Shouts of joy. Tears of jubiliation. The thrill of matching.
Match Day is March Madness for medical students, when they find out where they have been accepted for residency to continue the next phase of their training as doctors.
On March 18, 693 UC graduating medical students were among thousands of medical students across the country who learned where they were matched to residency positions.
Virtually all UC graduating medical students matched, including 108 at UC Davis, 111 at UC Irvine, 165 at UCLA, 132 at UC San Diego and 177 at UC San Francisco. Most will continue their training in California.
UC San Diego medical student Jessica Cruz Whitley matched with a residency in internal medicine at UC Davis.
Growing up, Cruz Whitley regularly crossed the border into Mexico to accompany her mother for health care. Her mother could not afford treatment in San Diego for chronic diseases that included hypertension and diabetes.
Watching her mother’s struggle motivated Cruz Whitley to pursue a career in internal medicine. She was the first of six children to graduate with a four-year college degree from UCLA. Her parents, who did not graduate from primary school in Mexico, supported her decision to attend UC San Francisco for graduate studies.
While at UC San Diego School of Medicine, Cruz Whitley’s mother suffered a stroke and was placed on dialysis. Once again, Cruz Whitley was by her mother’s side, drawing inspiration and lessons she would apply to her own patients someday.
“To go to medical school is a really big deal, especially for my community in Southeast San Diego,” she said.
Glenn Wakam and his partner, Kiyanna Williams, were among 10 couples in UC San Francisco’s class of 2016 who attempted to match together at the same or adjacent institutions, a process that is even more unnerving than matching singly. Of Match Day, Wakam said, “It was incredible. I couldn’t have been more thrilled. It’s this extreme elation, realizing you’ve reached your dreams.” Wakam is headed for a surgery residency at the University of Michigan, where Williams matched in dermatology.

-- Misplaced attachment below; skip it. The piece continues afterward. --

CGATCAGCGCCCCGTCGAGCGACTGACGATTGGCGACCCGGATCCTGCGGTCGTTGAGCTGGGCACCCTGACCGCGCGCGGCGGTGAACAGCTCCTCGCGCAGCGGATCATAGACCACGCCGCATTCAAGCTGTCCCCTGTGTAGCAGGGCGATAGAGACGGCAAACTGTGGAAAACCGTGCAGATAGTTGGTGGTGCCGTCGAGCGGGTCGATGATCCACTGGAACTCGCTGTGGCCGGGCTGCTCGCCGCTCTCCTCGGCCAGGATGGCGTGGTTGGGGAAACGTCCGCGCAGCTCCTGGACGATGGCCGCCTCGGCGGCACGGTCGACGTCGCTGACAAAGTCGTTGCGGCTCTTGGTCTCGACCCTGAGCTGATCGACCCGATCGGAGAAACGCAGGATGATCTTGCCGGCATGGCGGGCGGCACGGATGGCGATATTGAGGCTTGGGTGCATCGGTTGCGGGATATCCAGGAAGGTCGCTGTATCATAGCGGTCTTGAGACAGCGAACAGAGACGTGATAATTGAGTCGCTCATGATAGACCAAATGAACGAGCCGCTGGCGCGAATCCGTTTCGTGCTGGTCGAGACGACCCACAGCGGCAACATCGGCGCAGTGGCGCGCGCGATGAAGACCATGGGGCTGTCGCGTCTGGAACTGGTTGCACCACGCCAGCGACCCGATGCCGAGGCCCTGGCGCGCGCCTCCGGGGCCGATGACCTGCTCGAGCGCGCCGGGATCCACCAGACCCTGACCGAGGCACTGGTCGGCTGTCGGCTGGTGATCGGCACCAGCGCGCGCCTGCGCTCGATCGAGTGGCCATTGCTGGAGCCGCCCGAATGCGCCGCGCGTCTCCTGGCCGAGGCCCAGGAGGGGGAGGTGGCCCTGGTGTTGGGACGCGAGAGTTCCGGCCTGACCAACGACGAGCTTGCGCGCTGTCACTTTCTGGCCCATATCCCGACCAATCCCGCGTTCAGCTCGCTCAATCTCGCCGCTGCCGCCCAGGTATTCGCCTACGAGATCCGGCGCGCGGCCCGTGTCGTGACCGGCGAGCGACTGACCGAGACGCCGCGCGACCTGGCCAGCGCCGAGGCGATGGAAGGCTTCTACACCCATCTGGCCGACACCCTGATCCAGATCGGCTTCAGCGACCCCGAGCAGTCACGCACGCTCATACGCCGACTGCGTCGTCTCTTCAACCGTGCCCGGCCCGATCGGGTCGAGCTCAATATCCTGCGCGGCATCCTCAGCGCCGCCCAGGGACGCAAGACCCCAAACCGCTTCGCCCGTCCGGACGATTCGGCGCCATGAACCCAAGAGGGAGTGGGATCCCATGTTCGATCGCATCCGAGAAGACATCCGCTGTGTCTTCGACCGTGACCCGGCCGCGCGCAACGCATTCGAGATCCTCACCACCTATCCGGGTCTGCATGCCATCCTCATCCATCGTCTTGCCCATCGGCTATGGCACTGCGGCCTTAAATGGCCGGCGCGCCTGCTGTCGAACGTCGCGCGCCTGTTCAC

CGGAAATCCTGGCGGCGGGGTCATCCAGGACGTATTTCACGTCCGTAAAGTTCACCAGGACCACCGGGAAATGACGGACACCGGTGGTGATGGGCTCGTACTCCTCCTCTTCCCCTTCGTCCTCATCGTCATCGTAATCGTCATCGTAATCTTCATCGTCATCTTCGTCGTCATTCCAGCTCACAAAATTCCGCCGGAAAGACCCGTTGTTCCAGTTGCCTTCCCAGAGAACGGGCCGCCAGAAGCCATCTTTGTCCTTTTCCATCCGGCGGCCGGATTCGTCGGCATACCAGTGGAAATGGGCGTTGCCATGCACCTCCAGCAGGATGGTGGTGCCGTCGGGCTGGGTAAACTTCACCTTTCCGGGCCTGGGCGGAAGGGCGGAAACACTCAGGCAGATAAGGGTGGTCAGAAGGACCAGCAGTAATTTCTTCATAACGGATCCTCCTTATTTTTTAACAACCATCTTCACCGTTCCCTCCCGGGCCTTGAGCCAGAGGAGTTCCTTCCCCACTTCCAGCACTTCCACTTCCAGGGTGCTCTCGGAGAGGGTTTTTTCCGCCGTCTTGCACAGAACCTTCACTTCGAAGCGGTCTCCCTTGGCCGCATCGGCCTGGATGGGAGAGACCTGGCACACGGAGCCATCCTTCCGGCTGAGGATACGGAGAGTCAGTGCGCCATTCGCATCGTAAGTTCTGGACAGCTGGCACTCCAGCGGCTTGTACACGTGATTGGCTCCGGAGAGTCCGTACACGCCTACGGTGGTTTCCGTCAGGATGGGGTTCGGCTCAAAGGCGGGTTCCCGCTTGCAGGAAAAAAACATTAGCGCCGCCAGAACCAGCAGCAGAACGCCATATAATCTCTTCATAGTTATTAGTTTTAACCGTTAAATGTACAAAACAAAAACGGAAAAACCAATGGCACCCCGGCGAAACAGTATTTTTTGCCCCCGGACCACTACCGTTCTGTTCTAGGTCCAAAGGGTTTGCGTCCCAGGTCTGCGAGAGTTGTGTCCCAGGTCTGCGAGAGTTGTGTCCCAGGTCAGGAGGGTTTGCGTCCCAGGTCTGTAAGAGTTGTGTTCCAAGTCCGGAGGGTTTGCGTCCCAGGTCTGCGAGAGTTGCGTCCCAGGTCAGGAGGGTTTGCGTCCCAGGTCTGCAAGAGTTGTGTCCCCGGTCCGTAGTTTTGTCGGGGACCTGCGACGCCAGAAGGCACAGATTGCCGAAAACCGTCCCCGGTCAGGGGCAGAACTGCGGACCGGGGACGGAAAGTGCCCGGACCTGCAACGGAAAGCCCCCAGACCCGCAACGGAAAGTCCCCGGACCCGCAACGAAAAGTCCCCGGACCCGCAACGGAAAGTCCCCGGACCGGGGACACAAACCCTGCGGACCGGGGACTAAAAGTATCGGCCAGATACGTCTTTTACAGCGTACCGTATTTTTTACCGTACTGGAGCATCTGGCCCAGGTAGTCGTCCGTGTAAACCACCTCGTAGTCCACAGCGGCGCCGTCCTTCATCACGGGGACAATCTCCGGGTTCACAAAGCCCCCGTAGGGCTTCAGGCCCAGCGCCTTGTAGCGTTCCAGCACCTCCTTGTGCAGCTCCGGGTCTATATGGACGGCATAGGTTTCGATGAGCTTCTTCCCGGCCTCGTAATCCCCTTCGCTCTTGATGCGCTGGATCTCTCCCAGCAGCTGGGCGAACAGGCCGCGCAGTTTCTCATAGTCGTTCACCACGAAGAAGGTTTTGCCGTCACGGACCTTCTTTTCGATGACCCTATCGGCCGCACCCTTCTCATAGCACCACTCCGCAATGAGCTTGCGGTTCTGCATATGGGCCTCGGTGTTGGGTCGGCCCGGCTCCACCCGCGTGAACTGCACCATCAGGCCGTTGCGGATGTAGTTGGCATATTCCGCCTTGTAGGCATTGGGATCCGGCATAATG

Having a partner in medical school has many benefits. Wakam and Williams met as students at UCSF. “It’s been amazing to go through the process with someone to look to and to lean on,” she says.
A computer algorithm from the National Resident Matching Program matches the preferences of applicants with the preferences of residency programs at teaching hospitals throughout the country. The students from traditional medical schools such as UC apply for the available residency positions along with thousands of independent applicants, including osteopathic students and graduates of foreign medical schools. Overall, more than 42,000 individuals – including more than 1,000 couples – applied for more than 30,000 residency slots across the country.
Overcoming the odds
Among the medical students who were on the receiving end of hugs, tears and kisses was UCLA’s Francesca Hernandez, 30, the daughter of Chinese and Vietnamese refugees who fled to the U.S. as boat people during the Vietnam War. From the age of 7, she was expected to stay home after school and on weekends to rear her three younger siblings so that her parents could go to work as a grocery clerk and manicurist. The first in her family to graduate from high school and to attend college and medical school, she matched at Harbor-UCLA Medical Center for pediatrics.
Danielle Wickman of San Diego had to work two jobs in high school to help relieve financial stress on her single mom. Despite a high school counselor bluntly telling her she “wasn’t meant for college,” she thrived at UC Riverside, graduated and entered UCLA’s medical school. Since then, she’s traveled to Malawi to research obstacles to HIV treatment for pregnant women and conducted HIV research in South Africa. She’s going to USC for a residency in emergency medicine.
Raised by a single mother and her grandmother, Melissa Perez worked her way through UC Berkeley, became a medical student at UC Irvine and now has gained an obstetrics-gynecology residency position at UC Irvine. More than a dozen members of her family came south from the Bay Area to cheer her on.
UC Irvine medical student Erick Castillo received a family medicine residency position at White Memorial Medical Center in Los Angeles. He will follow in the footsteps of his father, Arturo, who founded the community-based La Concepcion Medical Clinic in West Covina.
UC Davis medical student Gerardo Hernandez, who completed his bachelor’s degree at Long Beach State, will be serving a residency in family medicine at Long Beach Memorial Medical Center.
“For me this means going back home, helping the community that’s in need and serving the underserved,” Hernandez said.
UC’s newest medical school, UC Riverside, will graduate its first class of medical students in 2017.